Scottish Government’s Visitor Levy Bill: This tourist tax is just a backdoor way to fund basic services – John McLellan

Councils will simply switch their budgets round to meet their own priorities

Change out of your workin’ pants, The Boss is here tonight. Harry Styles was just keeping Murrayfield warm for Bruce Springsteen and the stadium will be packed with thousands paying tribute to a master of the Great American Songbook.

He’s only playing four UK dates and, as of Sunday, there were only a few seats left at the opposite end of the ground from the stage, £130 a pop for essentially watching the show live on big screen TV. There will still be exorbitant tickets available on the secondary market, what used to be known as touts, but like Beyonce two weekends ago, for the faithful it’s about being there no matter the view or the cost, and with such a limited opportunity to see him on what could be his last British trip, the audience will be from far and wide.

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They are the perfect argument for what is perceived as a pain-free revenue-raiser, the tourist tax, which came a step closer last week with the publication of the Scottish Government’s Visitor Levy Bill. After all, what’s a couple of quid for an overnight stay if you’ve paid at least £130 for a ticket?

Bruce Springsteen, aka The Boss, will draw a crowd from across the country for his performance at Murrayfield stadium (Photo by Mike Coppola/Getty Images)Bruce Springsteen, aka The Boss, will draw a crowd from across the country for his performance at Murrayfield stadium (Photo by Mike Coppola/Getty Images)
Bruce Springsteen, aka The Boss, will draw a crowd from across the country for his performance at Murrayfield stadium (Photo by Mike Coppola/Getty Images)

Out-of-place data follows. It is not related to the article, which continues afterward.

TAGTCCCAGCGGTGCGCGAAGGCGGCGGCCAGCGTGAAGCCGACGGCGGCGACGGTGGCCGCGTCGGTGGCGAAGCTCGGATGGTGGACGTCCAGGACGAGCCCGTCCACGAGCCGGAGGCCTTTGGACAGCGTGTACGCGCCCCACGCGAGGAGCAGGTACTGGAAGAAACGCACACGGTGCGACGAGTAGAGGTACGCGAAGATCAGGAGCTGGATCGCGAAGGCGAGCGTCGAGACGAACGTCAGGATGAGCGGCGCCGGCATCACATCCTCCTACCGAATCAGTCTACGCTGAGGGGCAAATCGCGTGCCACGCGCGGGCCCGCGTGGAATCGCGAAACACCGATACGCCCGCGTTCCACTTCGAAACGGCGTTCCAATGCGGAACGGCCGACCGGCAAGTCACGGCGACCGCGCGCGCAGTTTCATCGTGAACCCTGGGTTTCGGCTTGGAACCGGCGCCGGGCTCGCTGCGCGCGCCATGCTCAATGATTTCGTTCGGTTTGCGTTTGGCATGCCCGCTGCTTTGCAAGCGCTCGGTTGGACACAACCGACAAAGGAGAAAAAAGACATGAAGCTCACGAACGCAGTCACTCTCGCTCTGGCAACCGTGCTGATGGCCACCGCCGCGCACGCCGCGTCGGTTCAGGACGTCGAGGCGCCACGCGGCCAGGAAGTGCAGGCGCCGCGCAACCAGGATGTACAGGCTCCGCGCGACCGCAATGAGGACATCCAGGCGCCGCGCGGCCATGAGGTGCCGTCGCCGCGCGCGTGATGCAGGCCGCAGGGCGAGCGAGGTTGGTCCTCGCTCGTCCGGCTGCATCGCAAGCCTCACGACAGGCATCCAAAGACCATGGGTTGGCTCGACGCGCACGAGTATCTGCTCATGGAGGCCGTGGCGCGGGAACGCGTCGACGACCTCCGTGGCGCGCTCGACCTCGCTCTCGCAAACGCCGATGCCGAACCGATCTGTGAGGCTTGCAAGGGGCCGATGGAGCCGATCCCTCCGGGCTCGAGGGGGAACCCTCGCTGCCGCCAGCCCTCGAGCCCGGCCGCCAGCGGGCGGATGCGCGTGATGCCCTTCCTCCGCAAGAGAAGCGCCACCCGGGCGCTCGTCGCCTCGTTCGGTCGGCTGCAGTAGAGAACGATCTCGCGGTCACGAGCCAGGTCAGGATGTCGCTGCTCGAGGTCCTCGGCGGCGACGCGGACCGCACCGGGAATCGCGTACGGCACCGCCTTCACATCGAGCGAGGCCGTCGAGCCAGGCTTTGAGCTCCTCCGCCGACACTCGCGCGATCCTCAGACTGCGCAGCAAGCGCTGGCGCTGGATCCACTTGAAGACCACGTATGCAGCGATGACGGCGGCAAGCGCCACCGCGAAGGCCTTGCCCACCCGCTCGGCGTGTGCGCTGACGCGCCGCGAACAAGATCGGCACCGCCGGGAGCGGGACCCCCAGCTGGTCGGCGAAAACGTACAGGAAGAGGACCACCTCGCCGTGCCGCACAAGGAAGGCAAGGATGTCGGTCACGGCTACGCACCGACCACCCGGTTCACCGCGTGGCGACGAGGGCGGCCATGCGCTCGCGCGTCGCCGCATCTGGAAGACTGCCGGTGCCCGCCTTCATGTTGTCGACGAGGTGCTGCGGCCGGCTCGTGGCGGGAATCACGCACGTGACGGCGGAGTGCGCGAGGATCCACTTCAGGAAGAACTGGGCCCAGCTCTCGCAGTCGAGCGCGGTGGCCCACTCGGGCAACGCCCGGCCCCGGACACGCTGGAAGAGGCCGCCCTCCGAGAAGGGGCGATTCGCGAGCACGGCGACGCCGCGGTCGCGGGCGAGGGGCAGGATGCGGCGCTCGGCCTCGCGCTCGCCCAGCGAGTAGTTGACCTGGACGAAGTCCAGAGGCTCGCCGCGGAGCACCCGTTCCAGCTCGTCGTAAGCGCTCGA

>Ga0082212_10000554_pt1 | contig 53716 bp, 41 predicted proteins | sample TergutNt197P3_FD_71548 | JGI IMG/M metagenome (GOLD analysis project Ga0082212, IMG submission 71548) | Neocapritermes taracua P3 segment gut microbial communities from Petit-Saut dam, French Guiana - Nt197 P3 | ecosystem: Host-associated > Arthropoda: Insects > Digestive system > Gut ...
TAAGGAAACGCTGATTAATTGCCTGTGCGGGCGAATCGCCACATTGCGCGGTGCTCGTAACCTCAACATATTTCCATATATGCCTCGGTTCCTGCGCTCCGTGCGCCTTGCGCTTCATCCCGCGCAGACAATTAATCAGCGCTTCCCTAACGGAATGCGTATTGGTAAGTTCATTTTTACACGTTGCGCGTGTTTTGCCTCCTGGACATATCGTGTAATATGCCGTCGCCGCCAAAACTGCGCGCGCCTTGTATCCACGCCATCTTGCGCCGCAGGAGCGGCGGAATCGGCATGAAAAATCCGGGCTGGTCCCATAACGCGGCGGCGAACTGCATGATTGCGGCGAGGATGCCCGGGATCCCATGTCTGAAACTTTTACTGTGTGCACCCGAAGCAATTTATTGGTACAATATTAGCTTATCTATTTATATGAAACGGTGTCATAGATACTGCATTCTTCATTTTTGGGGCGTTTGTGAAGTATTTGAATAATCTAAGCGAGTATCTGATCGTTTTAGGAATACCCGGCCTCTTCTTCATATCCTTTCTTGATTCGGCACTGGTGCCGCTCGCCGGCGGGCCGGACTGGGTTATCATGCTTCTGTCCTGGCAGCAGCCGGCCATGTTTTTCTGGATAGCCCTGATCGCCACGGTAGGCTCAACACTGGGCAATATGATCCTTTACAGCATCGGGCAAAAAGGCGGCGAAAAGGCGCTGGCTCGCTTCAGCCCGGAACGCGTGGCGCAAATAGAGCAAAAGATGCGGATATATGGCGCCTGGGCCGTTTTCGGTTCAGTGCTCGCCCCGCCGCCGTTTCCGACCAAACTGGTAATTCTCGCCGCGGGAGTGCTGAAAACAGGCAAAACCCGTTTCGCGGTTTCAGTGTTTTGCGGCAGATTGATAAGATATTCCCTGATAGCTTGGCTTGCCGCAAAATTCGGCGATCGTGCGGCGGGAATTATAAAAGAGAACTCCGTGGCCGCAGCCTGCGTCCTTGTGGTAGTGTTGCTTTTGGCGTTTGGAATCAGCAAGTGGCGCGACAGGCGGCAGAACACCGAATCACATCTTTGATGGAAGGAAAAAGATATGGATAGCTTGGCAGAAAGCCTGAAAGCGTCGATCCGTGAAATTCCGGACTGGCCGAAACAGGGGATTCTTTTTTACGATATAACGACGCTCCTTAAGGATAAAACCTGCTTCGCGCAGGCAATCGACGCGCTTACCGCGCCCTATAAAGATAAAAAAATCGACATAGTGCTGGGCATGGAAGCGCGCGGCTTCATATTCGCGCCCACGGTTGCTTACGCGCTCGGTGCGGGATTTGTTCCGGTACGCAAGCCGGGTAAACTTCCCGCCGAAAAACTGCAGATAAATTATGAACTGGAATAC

Most of us have anecdotes about paying local tourist taxes in places like Venice, Paris, and Barcelona, a momentary wince on checking out at the unexpected extra, but then a shrug of the shoulders because the experience has usually been good. Unless you’ve been stung elsewhere (as we were for €100 on our first trip to Rome for not knowing the local system about stamping bus tickets), the majority don’t mind, and even if you do there’s nothing you can do about it.

Tourist taxes are so widespread they make little difference to future holiday plans, and Edinburgh is a good example of where the product on offer will almost always trump small costs. If you and the boys from Ponytpridd have always come up for the rugby, you’re not going to stop because the cost went up by the price of a pint in the Café Royal. The same goes for a weekend at the festivals, with prices for three nights’ city-centre hotel accommodation for two in August now starting at £1,000.

The proposed legislation empowers local authorities to introduce a tourist tax should they choose to do so, and as Edinburgh’s administration has been champing at the bit for years, it’s a given it will be introduced in the capital as soon as possible, probably 2026 at the earliest for the new laws to be enacted and the required local consultation completed. Any revenue must be spent on services “substantially for or used by persons visiting the scheme area for leisure purposes”, so this definition would include the £3m Edinburgh Council will spend this year on cultural grants, £1.9m of which will go to the International Festival alone.